glass of water with ice exploding in front of a sunset

How to make your Dry January a life changing one

‘Dry January’ is now so much part of our vocabulary that it has its own entry in the Oxford Dictionary. It started as a campaign run by the charity Alcohol Change back in 2013 and is now an established event in the calendar for people in the UK. Four million people officially signed up for the challenge in 2020 and the actual number of people doing it is way more. 

One of the great things about Dry January is that you know that you’re unlikely to be the only one in your circle doing it. More people are abstaining than any other time of the year, so you know you’re not alone, and that herd mentality and joint support can really help. You won’t feel like you’re missing out too much. 

Going teetotal for January is considered normal, working alongside that full on health kick with the dieting and new exercise regime. It’s the perfect time to counteract the usual end-of-year excesses. However, this year was special; with excesses throughout the year, not just during the holidays.

The lockdowns in 2020 tested our resilience and more of us were drinking way too much. More people were drinking at home for obvious reasons but at more varying hours of the day as well, with booze o’clock starting in the afternoon. Anxiety combined with boredom was the perfect excuse to reach for a cheeky glass of vino.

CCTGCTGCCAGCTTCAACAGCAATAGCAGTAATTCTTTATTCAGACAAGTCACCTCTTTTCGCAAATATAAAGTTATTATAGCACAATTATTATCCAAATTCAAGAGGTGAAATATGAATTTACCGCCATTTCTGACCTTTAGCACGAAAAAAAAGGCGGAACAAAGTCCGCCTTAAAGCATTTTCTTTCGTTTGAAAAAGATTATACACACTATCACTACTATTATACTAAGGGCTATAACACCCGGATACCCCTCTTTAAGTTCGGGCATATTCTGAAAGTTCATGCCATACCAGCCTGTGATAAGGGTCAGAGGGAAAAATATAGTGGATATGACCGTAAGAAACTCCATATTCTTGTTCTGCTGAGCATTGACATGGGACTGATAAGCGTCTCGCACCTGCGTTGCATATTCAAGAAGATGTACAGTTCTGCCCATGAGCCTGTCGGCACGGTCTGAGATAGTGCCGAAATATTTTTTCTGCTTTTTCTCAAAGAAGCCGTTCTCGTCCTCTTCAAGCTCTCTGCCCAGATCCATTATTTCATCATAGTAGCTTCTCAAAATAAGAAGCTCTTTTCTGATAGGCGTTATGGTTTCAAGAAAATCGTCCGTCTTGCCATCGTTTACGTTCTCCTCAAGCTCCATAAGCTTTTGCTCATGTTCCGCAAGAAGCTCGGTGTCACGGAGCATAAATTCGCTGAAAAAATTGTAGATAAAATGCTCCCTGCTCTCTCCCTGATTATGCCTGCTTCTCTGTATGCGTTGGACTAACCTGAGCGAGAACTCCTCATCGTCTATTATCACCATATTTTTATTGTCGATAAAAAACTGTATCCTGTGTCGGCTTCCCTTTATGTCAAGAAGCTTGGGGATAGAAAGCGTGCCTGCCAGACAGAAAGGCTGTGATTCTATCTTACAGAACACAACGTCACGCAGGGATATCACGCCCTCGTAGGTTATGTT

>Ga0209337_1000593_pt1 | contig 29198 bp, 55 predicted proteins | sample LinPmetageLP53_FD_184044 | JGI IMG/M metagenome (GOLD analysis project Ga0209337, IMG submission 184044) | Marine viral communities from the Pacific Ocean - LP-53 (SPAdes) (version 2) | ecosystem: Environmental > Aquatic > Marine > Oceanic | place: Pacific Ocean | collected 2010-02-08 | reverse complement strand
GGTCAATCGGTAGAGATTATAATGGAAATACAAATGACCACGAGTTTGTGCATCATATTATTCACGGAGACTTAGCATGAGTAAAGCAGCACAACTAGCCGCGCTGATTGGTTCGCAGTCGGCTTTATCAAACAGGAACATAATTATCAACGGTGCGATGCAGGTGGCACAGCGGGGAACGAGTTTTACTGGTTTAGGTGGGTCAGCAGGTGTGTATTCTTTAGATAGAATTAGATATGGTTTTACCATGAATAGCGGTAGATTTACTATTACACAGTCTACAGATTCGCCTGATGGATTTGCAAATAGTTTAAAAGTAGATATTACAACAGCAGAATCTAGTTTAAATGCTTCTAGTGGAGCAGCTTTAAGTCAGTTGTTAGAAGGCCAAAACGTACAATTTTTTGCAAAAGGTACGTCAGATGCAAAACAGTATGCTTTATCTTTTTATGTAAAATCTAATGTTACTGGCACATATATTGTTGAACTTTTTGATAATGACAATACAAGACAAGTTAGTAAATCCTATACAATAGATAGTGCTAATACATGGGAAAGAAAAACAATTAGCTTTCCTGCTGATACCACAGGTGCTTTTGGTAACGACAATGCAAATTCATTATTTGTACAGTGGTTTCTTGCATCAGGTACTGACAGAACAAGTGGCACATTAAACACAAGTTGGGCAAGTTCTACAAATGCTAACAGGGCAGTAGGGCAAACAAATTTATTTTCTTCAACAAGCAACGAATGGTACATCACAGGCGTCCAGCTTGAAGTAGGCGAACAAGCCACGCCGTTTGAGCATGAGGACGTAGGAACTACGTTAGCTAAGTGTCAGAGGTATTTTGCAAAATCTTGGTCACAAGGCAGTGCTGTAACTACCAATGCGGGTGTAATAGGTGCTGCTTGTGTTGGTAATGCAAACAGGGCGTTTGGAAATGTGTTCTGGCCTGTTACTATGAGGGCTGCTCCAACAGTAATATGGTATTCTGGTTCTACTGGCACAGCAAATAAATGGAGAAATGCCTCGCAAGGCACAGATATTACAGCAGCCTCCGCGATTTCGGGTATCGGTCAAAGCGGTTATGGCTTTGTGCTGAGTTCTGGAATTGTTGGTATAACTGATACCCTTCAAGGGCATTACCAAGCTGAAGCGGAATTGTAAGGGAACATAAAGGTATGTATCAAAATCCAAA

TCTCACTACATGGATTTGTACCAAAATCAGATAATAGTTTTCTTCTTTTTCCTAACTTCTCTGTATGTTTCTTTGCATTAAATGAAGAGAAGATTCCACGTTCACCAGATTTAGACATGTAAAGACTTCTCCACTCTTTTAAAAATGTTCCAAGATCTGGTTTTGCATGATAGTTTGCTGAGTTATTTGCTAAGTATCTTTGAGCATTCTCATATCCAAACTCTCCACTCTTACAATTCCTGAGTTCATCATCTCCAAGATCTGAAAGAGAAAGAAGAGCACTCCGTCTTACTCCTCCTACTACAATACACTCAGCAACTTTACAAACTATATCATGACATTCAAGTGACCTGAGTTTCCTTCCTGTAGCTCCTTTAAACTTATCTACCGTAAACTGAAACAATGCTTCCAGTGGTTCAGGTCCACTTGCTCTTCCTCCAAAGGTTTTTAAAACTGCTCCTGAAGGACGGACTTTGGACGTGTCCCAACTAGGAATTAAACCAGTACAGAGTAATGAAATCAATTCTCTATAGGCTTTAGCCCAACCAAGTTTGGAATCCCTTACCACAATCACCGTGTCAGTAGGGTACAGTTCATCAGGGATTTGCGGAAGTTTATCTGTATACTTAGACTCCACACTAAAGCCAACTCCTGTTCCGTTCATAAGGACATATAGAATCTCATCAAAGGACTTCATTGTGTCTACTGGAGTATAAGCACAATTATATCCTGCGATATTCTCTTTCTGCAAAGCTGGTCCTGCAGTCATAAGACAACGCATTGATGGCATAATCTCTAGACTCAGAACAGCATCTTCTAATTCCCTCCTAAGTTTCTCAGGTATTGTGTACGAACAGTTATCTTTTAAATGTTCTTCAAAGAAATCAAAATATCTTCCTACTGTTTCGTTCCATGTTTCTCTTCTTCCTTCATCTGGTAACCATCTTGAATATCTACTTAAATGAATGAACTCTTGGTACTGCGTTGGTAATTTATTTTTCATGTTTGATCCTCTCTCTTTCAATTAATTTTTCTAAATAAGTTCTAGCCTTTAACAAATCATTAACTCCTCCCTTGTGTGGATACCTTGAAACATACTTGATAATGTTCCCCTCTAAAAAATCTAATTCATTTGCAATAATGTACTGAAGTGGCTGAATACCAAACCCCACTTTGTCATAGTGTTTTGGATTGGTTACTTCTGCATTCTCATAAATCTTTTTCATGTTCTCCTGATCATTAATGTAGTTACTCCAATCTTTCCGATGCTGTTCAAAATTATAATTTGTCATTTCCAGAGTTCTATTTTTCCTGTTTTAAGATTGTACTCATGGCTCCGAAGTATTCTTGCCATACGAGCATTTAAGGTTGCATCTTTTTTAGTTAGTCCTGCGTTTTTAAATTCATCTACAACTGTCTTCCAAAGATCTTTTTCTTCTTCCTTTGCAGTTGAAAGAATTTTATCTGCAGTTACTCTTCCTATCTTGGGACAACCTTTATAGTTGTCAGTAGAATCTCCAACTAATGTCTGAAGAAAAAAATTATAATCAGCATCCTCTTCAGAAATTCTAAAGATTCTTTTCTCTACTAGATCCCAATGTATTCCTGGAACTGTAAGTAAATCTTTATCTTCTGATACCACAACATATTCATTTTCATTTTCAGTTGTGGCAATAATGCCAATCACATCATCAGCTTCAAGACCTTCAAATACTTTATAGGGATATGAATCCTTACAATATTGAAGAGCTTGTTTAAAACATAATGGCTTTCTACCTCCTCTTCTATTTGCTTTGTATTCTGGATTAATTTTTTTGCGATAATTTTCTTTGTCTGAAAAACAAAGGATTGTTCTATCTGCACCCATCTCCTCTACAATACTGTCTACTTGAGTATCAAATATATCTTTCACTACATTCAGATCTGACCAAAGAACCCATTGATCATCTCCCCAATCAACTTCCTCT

That extra hour you got either side of the working day because there was no commute meant you could have a drink, so why not? Then there was an extra hour in bed in the morning too so you stayed up late and drank even more. You wouldn’t be over the limit from the night before either, because you weren’t driving to work. You could crawl to the kitchen table in your pyjamas and crank open the laptop while the espresso machine was on. 

Well what else was there to do? 

Health matters more

The cruel irony is that our health matters more than ever. Zoonotic viruses such as Covid-19 are spilling over more frequently from animals to humans and we need to be in tip top health in order to resist them.

This could be the most significant Dry January you ever do. 2021 is the year to address our long term relationship with alcohol and start to live healthier lives all year round. We owe it to ourselves and our families.


It’s interesting to note that Alcohol Change is not an anti-alcohol charity. They address the social issues that lead to alcohol problems. Their purpose of Dry January was to make people pause and think about their drinking habits and reset their relationship with alcohol. 

Unfortunately this point can be missed.

Many people use Dry January as an excuse to binge drink for the rest of the year, particularly going mad in December with the run up to Christmas. ‘I’m doing Dry January in the New Year so it’s okay for me to have 20 lagers.’ It can feel a bit all or nothing for some, they go completely over the top with it, depriving themselves then going madder than before.